A severe shortfall in international support has left many Syrian refugees in Lebanon unable to access crucial medical care, according to a new report by Amnesty International. The situation is so desperate that in some cases refugees have resorted to returning to Syria to receive the treatment they need.

    The report, Agonizing Choices: Syrian refugees in need of health care in Lebanon, identifies some serious gaps in the level of medical services available to refugees. In some cases Syrian refugees, including those requiring emergency treatment, have been turned away from hospitals.

    “Hospital treatment and more specialized care for Syrian refugees in Lebanon is woefully insufficient, with the situation exacerbated by a massive shortage of international funding. Syrian refugees in Lebanon are suffering as a direct result of the international community’s shameful failure to fully fund the UN relief programme in Lebanon,” said Audrey Gaughran, Director of Global Thematic Issues at Amnesty International.

    April 30, 2014

    The UN Security Council must take concrete action, including threatening targeted sanctions, against parties in Syria that are brazenly flouting the terms of a unanimous UN resolution calling for immediate humanitarian access and an end to human rights abuses, said Amnesty International.

    The Council is due to discuss Secretary General Ban Ki-moon’s second report on the implementation of the UN resolution today.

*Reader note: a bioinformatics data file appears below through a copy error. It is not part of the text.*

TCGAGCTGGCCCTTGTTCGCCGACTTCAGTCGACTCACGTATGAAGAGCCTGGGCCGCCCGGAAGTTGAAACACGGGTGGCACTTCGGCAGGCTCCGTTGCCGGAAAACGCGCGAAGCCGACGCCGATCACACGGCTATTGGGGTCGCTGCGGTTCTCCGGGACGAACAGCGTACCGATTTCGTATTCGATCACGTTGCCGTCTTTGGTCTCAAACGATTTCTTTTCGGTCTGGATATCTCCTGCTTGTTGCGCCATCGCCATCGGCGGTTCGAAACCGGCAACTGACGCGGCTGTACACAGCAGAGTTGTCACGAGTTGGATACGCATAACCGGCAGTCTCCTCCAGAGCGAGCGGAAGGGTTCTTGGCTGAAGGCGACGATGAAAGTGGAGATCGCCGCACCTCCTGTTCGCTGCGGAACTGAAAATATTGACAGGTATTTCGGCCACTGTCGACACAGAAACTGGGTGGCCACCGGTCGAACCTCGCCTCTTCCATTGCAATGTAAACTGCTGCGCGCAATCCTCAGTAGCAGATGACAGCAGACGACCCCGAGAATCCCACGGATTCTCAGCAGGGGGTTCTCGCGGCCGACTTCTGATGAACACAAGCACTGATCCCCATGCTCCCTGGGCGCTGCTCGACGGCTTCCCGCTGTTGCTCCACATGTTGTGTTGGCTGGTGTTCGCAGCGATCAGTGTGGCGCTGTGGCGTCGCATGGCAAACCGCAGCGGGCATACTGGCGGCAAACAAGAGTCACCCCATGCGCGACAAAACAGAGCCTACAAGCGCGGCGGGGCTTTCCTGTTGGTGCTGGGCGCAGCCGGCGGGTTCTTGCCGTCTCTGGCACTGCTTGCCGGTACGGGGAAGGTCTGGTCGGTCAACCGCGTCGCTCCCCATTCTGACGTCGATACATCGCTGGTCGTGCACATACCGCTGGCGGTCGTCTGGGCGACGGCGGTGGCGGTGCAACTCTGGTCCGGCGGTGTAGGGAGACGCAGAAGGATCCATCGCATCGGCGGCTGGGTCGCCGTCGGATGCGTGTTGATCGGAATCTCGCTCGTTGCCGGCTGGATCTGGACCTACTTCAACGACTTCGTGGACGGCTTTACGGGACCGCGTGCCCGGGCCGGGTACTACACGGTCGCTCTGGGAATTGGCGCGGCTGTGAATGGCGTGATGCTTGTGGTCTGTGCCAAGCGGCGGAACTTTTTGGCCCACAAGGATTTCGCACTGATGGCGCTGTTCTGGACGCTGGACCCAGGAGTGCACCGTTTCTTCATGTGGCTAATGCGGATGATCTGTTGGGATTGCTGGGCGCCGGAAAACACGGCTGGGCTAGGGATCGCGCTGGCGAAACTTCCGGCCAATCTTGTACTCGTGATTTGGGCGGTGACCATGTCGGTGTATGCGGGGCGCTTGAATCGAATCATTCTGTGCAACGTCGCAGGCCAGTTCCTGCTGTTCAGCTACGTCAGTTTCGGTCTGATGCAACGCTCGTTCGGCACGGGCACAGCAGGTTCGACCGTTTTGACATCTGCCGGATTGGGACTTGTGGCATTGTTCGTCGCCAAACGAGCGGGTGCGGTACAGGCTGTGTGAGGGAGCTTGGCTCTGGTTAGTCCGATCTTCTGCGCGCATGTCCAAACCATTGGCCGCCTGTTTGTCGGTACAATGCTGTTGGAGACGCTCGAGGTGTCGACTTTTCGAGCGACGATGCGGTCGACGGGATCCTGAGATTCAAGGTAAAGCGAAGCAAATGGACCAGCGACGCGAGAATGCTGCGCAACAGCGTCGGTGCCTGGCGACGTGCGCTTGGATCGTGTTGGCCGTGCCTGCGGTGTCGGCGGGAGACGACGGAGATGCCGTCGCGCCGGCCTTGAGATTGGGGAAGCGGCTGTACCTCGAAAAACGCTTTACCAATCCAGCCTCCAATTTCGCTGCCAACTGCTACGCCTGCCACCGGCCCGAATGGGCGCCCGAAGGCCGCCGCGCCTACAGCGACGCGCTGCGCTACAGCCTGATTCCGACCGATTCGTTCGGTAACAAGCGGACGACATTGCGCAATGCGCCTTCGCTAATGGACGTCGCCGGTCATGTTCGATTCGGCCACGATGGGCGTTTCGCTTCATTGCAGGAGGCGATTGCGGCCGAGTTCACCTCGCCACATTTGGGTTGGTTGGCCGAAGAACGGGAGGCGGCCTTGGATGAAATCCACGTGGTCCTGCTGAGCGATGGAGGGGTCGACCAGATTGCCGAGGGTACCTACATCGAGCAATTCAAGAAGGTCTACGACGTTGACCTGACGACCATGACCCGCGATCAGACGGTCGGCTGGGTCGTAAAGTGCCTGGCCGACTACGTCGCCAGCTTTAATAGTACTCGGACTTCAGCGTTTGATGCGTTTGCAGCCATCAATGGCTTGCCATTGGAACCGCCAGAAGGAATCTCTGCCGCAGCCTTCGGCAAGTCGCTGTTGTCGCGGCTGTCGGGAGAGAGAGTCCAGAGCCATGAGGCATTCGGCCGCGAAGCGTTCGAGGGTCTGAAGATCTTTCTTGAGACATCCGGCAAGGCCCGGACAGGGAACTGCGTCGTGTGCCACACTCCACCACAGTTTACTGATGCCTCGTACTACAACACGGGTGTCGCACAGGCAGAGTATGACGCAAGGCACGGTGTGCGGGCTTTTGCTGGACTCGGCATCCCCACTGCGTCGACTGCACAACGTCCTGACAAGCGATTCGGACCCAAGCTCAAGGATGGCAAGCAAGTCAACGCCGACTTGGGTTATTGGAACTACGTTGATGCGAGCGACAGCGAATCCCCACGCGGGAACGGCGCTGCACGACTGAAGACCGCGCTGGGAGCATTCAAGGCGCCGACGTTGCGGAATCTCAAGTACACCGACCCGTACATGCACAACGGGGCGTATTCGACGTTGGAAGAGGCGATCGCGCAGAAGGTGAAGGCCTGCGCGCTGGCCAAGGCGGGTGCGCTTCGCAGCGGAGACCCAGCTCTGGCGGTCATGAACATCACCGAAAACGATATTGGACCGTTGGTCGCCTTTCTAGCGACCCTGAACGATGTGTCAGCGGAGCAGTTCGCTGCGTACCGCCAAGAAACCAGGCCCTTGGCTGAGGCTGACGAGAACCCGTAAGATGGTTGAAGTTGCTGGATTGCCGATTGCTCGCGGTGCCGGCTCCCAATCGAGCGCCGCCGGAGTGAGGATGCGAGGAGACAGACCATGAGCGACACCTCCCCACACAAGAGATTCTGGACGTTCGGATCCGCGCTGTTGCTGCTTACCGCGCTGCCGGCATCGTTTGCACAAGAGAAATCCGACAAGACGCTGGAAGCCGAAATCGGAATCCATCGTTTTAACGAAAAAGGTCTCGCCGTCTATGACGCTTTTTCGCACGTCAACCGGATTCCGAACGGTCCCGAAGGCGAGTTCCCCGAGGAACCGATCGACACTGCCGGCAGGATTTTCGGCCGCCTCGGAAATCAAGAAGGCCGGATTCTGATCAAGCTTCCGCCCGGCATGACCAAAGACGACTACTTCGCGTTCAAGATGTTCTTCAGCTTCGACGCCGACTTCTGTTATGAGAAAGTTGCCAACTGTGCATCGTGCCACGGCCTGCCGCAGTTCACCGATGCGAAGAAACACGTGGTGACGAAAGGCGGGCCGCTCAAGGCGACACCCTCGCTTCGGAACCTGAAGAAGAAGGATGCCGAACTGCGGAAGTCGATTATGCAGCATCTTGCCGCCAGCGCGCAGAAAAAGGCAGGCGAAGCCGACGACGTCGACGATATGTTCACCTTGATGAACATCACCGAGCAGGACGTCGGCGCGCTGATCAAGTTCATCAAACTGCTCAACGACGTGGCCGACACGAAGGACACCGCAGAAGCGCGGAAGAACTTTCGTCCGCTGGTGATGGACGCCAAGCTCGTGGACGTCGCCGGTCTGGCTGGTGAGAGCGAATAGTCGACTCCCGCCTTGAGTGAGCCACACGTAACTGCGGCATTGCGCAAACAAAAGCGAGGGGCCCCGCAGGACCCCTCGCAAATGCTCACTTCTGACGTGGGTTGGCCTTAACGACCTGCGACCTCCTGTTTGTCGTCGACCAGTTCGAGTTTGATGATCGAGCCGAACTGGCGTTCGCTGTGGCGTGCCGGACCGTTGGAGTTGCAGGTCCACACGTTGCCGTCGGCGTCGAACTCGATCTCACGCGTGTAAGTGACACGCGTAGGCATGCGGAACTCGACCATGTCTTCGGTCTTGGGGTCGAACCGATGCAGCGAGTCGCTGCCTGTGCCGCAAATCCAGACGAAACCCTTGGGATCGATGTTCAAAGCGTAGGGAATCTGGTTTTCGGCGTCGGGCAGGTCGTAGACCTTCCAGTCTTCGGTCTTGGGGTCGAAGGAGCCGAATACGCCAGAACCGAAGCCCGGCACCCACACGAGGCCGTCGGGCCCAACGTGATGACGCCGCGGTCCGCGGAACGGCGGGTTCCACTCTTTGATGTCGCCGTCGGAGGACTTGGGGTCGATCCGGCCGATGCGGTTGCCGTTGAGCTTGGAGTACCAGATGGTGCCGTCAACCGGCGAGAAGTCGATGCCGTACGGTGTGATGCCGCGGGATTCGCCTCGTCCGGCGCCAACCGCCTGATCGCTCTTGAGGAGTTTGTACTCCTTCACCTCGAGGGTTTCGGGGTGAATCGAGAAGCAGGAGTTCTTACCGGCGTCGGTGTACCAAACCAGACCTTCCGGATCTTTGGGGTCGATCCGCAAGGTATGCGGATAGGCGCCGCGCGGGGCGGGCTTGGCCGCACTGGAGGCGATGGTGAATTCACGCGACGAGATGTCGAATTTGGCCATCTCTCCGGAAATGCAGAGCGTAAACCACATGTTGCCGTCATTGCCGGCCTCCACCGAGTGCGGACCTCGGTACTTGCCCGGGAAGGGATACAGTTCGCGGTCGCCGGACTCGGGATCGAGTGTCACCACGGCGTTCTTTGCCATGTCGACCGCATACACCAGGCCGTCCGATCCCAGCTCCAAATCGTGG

“The humanitarian situation in Syria is beyond catastrophic. More than two months after a UN resolution to alleviate the suffering of civilians and end war crimes was adopted, the situation there has only worsened,” said José Luis Díaz, head of Amnesty International's UN office in New York.

    “If the Security Council is to salvage what credibility it has left on Syria it has to ensure its unanimous decision is respected, including by making good on its intention to take further steps to get the different parties to comply. Additional measures, including sanctions, must be taken against those responsible for violating the terms of the resolution.”

    March 13, 2014

    •        Thousands of people to attend vigils held in more than 40 countries
    •        Banksy creates a #WithSyria reworking of his iconic “girl with a red balloon” image
    •        Nelson’s Column, the Lincoln Memorial and Eiffel Tower to be lit up in message of hope at the vigils
    •        115 humanitarian and human rights groups join prominent names and Syrian voices in demanding immediate action to ensure Syrians in need – including civilians in areas under siege, can access aid
    •        Stunning #WithSyria animation released with exclusive music from Elbow, who have given their song “The Blanket of Night” as the soundtrack

    Across the world from Moscow to Washington thousands of people will mark the 3rd anniversary of the crisis in Syria on Thursday with candlelit vigils, the lighting up of iconic locations and the release of Banksy inspired red balloons carrying messages of hope to Syrians.